A team of six facilitators was trained to run the SORI VA process. Each SORI week has twelve participants and currently runs four times a year. The team includes Chaplains, a Counsellor, Victim Support Manager and Community Volunteers including an ex offender.
The SORI Restorative meeting, annually enables approximately 120 members of the community to take part in an Offenders rehabilitation process. The public engagement remains a vital mutual benefit to all the participants.
From the beginning, all aspects of SORI have been led with the Restorative principles of honesty, respect, compassion, listening and being non judgemental at the heart of everything the SORI team does.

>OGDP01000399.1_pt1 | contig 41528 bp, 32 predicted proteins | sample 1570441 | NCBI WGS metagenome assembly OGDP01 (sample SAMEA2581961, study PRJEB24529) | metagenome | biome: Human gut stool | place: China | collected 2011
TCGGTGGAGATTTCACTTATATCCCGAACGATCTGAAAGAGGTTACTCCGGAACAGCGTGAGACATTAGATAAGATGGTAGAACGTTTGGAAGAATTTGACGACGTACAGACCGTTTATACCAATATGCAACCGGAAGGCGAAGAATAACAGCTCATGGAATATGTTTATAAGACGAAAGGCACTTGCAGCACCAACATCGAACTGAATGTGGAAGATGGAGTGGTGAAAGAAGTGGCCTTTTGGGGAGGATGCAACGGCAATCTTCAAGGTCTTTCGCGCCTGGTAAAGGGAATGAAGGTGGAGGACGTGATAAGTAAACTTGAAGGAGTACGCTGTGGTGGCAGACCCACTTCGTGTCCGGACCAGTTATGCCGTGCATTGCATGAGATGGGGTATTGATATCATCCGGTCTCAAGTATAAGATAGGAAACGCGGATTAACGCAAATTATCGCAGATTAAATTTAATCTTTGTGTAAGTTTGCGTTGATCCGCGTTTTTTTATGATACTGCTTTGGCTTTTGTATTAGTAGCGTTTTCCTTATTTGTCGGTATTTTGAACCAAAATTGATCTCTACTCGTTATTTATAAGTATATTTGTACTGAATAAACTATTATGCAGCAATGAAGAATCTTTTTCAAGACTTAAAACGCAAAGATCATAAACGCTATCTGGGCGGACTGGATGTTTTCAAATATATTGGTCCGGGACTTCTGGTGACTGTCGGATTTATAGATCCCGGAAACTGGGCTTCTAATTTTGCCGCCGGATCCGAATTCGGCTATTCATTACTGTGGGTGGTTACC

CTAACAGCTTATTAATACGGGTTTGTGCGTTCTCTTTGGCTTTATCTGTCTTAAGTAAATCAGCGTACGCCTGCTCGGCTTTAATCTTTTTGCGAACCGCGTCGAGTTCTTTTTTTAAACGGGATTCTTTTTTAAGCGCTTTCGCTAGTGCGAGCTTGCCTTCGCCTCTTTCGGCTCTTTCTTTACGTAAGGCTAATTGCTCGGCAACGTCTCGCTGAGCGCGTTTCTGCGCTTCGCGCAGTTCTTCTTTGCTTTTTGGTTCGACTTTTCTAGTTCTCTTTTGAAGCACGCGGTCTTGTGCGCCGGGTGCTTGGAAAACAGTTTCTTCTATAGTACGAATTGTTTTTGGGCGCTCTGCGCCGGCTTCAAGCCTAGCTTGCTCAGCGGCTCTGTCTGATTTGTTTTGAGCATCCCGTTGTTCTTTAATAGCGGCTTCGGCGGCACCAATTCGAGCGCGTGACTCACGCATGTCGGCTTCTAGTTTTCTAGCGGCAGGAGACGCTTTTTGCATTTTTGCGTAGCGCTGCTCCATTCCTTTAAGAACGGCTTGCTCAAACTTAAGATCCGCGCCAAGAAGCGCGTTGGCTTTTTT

SORI, has always taken the facilitator team by surprise. The consistent depth, challenge and ability to encourage the transformation of closed, defensive and deflective prisoners to become men who embrace taking responsibility for the harm they have caused, and who actively want and engage in repairing and preventing harm is an amazing transformative process.
Men who start the week, have often forgotten what it is to be likeable, and to truly feel good about themselves again. Almost without exception they depart having discovered or rediscovered that inside themselves there is goodness, that it is safe to let others see and experience their goodness. That they do have something very positive to offer the outside community, who actually want to support them in a positive future.
As so many offenders have said to me; ‘I feel like a human being again’ and ‘a great weight has been lifted from me.’.